Characterisation of a novel quantitative trait locus, GN4-1, for grain number and yield in rice (Oryza sativa L.)
A novel QTL for grain number, GN4-1, was identified and fine-mapped to an ~ 190-kb region on the long arm of rice chromosome 4.
Rice grain yield is primarily determined by three components: number of panicles per plant, grain number per panicle and grain weight. Among these traits, grain number per panicle is the major contributor to grain yield formation and is a crucial trait for yield improvement. In this study, we identified a major quantitative trait locus (QTL) responsible for rice grain number on chromosome 4, designated GN4-1 (a QTL for Grain Number on chromosome 4), using advanced segregating populations derived from the crosses between an elite indica cultivar ‘Zhonghui 8006’ (ZH8006) and a japonica rice ‘Wuyunjing 8’ (WYJ8). GN4-1 was delimited to an ~ 190-kb region on chromosome 4. The genetic effect of GN4-1 was estimated using a pair of near-isogenic lines. The GN4-1 gene from WYJ8 promoted accumulation of cytokinins in the inflorescence and increased grain number per panicle by ~ 17%. More importantly, introduction of the WYJ8 GN4-1 gene into ZH8006 increased grain yield by ~ 14.3 and ~ 11.5% in the experimental plots in 2014 and 2015, respectively. In addition, GN4-1 promoted thickening of the culm and may enhance resistance to lodging. These results demonstrate that GN4-1 is a potentially valuable gene for improvement of yield and lodging resistance in rice breeding.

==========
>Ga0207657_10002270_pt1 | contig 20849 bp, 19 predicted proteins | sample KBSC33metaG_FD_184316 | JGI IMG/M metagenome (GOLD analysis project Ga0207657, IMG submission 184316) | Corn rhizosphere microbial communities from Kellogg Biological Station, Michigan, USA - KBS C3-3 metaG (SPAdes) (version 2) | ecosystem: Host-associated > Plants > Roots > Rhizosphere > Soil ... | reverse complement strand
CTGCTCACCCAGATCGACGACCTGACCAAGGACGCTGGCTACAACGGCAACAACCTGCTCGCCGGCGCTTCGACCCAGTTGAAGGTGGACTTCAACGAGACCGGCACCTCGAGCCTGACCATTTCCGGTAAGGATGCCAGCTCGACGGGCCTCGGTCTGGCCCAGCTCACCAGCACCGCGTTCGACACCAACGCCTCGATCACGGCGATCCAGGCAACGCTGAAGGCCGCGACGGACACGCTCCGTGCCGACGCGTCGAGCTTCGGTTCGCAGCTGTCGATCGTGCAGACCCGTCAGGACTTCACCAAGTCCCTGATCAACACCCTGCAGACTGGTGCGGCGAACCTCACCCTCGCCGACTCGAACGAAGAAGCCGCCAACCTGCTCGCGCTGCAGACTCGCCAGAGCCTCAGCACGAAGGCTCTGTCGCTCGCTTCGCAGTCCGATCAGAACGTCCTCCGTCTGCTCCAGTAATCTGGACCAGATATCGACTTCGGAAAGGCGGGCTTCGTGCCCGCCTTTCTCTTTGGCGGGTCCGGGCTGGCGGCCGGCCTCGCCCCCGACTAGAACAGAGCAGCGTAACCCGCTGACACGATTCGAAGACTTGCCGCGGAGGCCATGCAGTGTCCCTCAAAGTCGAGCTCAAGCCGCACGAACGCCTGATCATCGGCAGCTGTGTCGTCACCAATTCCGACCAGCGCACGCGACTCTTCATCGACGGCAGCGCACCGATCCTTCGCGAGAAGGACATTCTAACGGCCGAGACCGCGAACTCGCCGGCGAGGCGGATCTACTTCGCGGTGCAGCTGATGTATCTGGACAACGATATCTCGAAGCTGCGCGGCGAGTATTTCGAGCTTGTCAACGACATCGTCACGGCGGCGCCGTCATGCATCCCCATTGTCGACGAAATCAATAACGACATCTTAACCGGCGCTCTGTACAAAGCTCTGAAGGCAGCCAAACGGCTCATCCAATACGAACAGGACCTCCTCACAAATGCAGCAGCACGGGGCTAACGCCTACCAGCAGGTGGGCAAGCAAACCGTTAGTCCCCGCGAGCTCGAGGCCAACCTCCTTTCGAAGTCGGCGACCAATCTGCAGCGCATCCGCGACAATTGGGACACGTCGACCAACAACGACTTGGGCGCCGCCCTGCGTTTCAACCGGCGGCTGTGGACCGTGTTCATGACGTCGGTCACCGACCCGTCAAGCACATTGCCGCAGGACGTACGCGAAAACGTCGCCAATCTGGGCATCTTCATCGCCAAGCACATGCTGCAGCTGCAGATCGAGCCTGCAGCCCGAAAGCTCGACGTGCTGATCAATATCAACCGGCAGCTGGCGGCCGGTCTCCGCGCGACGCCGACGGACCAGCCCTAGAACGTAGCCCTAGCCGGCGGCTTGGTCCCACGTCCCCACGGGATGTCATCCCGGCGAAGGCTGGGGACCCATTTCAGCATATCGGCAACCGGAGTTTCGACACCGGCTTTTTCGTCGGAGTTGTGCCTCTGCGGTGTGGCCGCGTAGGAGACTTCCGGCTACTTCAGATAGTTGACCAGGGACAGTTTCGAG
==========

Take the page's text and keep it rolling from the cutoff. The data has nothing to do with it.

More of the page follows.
This study was financially supported by grants from the National Key Research and Development Programme (2016YFD0100400), the National Natural Science Foundation of China (31100863), the Key Research and Development Programme of Jiangsu Province (BE2015341), the Natural Science Foundation of Jiangsu Province (BK20150010), the Natural Science Foundation of the Jiangsu Higher Education Institutions of China (13KJA210003), the Prospective Agricultural Project of Yangzhou City (YZ2014165), the Top Talent Support Programme of Yangzhou University and the Priority Academic Programme Development of Jiangsu Higher Education Institutions.
Compliance with ethical standards
Conflict of interest
The authors declare that they have no conflict of interest.
We declare that these experiments comply with the ethical standards in China, where they were performed.
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